With this as prelude, what will happen in the 2016 Big Ten season? The conference is joining the Pac-12 in the nine-game, non-round-robin pool. You can imagine the firestorm which will emerge if the Big Ten is shut out of the playoff. However, would the nine-game schedule be the culprit?
These arguments can look extremely good on paper, but they need to be subjected to a more rigorous test. It’s true with the Pac-12, and it will be just as true with the Big Ten.
Consider: Ohio State could lose to Oklahoma, go 8-1 in the nine-game Big Ten schedule, and get left out of the playoff as the Big Ten champion. Would that ninth game be the reason for the Buckeyes’ exclusion? Last year, the table was all set for the Buckeyes, but they lost within the context of an eight-game league schedule. The scenario outlined above — a 10-2 record with losses to OU and the Big Ten — would not make the case that the nine-game slate knocked the Big Ten out of the playoff.
The better scenario — for anyone who hates the adoption of the nine-game Big Ten schedule — would be this: Ohio State beats Oklahoma in Week 3 (September 17) but loses in the middle of its Big Ten schedule in October. The Buckeyes wanted a bye week after playing Oklahoma (September 24), so the cost of that bye week is that they couldn’t gain needed rest in late October or early November. A stumble in that part of the season — against Wisconsin, Penn State, Northwestern and Nebraska — followed by a loss to Michigan State or Michigan would create a 10-2 record and very likely remove the Buckeyes from the playoff conversation.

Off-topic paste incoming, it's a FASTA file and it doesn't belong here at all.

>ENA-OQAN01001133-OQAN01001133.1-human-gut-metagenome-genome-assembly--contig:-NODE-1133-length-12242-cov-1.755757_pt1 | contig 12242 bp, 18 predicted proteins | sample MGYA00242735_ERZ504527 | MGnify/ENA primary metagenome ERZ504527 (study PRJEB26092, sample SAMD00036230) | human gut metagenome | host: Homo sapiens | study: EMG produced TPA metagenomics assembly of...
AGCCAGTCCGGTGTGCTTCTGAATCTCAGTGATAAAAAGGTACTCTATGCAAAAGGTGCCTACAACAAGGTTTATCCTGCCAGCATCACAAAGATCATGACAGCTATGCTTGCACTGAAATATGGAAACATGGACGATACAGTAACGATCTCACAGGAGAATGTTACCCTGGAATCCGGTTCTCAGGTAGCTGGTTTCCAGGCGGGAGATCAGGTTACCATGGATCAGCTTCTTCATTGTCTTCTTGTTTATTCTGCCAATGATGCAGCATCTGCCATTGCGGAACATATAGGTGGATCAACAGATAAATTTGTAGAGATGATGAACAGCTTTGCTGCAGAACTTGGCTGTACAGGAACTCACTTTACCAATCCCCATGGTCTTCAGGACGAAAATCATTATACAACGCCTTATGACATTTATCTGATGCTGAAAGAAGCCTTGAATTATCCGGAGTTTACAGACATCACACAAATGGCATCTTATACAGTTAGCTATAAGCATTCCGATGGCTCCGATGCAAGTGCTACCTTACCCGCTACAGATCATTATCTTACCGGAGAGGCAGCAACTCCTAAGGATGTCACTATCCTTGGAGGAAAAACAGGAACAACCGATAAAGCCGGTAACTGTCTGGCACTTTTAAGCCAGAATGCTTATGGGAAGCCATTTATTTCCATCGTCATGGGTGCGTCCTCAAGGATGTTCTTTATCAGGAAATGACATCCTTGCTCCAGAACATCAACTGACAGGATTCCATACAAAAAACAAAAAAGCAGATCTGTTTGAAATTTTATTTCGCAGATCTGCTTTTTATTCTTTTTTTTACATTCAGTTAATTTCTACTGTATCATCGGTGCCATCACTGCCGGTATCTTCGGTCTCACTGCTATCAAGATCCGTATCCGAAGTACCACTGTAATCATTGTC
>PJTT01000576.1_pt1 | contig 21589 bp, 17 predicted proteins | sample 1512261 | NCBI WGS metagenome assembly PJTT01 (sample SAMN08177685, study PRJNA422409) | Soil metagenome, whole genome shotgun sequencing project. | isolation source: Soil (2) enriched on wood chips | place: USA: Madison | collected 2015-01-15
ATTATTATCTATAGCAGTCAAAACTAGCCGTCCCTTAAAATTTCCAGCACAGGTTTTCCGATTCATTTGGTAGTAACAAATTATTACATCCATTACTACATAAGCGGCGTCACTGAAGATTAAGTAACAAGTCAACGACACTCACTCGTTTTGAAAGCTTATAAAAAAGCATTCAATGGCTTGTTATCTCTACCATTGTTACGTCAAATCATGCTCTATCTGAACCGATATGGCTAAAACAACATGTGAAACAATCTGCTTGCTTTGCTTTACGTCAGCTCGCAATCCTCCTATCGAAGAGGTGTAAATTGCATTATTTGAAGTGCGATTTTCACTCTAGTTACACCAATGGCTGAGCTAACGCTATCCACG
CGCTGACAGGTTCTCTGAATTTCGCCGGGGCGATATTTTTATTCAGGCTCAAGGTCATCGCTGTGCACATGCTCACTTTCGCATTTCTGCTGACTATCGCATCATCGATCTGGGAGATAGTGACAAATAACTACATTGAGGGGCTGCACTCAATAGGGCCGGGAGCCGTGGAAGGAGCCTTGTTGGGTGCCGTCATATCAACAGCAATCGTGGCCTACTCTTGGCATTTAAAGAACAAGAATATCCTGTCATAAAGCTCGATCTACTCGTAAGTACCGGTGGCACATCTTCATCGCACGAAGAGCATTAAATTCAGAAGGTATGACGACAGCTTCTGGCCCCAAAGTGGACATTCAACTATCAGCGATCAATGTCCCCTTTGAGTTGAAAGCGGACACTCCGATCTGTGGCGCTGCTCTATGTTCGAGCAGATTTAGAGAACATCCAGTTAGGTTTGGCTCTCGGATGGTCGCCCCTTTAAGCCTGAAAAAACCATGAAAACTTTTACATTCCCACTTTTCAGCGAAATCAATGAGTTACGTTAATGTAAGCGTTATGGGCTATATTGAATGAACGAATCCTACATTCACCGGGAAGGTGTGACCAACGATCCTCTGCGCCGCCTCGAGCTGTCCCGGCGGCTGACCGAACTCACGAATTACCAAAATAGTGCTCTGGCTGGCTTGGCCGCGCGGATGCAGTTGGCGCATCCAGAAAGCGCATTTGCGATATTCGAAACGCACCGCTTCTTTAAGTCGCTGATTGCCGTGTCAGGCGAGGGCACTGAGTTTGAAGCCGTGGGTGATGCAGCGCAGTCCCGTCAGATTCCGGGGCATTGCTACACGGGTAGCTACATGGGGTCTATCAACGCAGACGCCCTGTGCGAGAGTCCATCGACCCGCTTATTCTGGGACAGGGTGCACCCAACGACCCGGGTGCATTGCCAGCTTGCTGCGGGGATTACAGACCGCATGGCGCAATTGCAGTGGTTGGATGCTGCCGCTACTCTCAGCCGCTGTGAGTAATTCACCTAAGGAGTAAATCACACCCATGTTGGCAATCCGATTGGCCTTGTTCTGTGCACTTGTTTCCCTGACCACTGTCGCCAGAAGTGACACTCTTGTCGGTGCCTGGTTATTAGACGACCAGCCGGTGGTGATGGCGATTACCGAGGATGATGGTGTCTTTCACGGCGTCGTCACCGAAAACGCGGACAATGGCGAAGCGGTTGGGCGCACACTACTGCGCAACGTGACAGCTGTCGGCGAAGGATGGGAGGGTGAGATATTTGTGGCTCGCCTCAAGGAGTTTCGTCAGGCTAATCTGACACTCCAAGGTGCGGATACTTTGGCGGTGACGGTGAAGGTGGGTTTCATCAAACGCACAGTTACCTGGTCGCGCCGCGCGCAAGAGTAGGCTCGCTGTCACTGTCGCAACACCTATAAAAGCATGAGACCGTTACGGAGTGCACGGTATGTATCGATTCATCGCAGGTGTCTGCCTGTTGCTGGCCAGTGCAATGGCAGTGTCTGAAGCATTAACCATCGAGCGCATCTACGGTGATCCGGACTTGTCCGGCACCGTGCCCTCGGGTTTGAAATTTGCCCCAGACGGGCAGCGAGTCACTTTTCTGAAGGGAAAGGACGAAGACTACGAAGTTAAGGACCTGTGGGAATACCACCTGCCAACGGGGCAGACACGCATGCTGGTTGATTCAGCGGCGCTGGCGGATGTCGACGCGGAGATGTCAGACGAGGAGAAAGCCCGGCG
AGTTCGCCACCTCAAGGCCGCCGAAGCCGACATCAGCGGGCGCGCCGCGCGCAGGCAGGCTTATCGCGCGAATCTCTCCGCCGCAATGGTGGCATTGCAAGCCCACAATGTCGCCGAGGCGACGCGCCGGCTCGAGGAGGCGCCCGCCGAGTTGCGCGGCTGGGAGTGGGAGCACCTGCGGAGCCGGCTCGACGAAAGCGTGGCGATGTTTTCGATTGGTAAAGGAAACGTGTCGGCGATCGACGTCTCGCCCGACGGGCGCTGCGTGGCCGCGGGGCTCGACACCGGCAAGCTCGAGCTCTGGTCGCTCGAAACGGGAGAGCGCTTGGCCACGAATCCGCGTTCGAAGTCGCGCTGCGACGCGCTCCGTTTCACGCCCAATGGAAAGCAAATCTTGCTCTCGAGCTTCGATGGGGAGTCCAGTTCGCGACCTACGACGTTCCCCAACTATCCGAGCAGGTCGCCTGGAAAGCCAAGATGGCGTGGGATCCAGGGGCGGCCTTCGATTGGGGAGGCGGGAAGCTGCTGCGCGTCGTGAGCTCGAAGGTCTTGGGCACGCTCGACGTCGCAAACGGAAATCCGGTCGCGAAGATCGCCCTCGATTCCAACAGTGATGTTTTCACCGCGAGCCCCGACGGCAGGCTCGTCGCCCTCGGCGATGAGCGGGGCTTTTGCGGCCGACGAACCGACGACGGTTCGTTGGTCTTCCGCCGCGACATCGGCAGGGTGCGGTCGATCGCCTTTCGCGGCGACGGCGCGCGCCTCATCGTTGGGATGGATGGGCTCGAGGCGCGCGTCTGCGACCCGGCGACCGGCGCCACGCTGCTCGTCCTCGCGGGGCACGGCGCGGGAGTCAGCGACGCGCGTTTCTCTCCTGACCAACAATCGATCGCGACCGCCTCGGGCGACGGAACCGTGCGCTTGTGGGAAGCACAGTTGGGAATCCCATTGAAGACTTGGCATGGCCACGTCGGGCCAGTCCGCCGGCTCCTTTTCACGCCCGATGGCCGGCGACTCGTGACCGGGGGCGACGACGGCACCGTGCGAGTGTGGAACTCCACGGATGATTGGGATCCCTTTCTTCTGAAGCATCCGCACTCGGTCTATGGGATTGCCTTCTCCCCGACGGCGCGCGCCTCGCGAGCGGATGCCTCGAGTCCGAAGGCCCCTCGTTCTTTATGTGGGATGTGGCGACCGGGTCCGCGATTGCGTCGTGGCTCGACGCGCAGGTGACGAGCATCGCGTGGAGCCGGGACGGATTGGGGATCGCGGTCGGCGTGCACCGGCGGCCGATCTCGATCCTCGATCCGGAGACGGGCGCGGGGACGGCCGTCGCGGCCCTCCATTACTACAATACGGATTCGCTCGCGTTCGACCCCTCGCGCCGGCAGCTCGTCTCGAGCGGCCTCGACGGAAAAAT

The key point to make is that the architecture of the Big Ten schedule would play a role in harming Ohio State. The Buckeyes’ win over Oklahoma — should it happen — would improbably lose its value, at least within the context of the playoff race. Only a 2007-style chaos scenario (read: nearly everyone ends up with two losses) could save OSU.
Will the nine-game Big Ten schedule hurt the league, much as many Pac-12 fans think “nine” has been anything but fine for their own conference?
We’ll just have to let the season unfold. More precisely, we’ll need to see which games teams lose, more than merely looking at the final records and playoff results.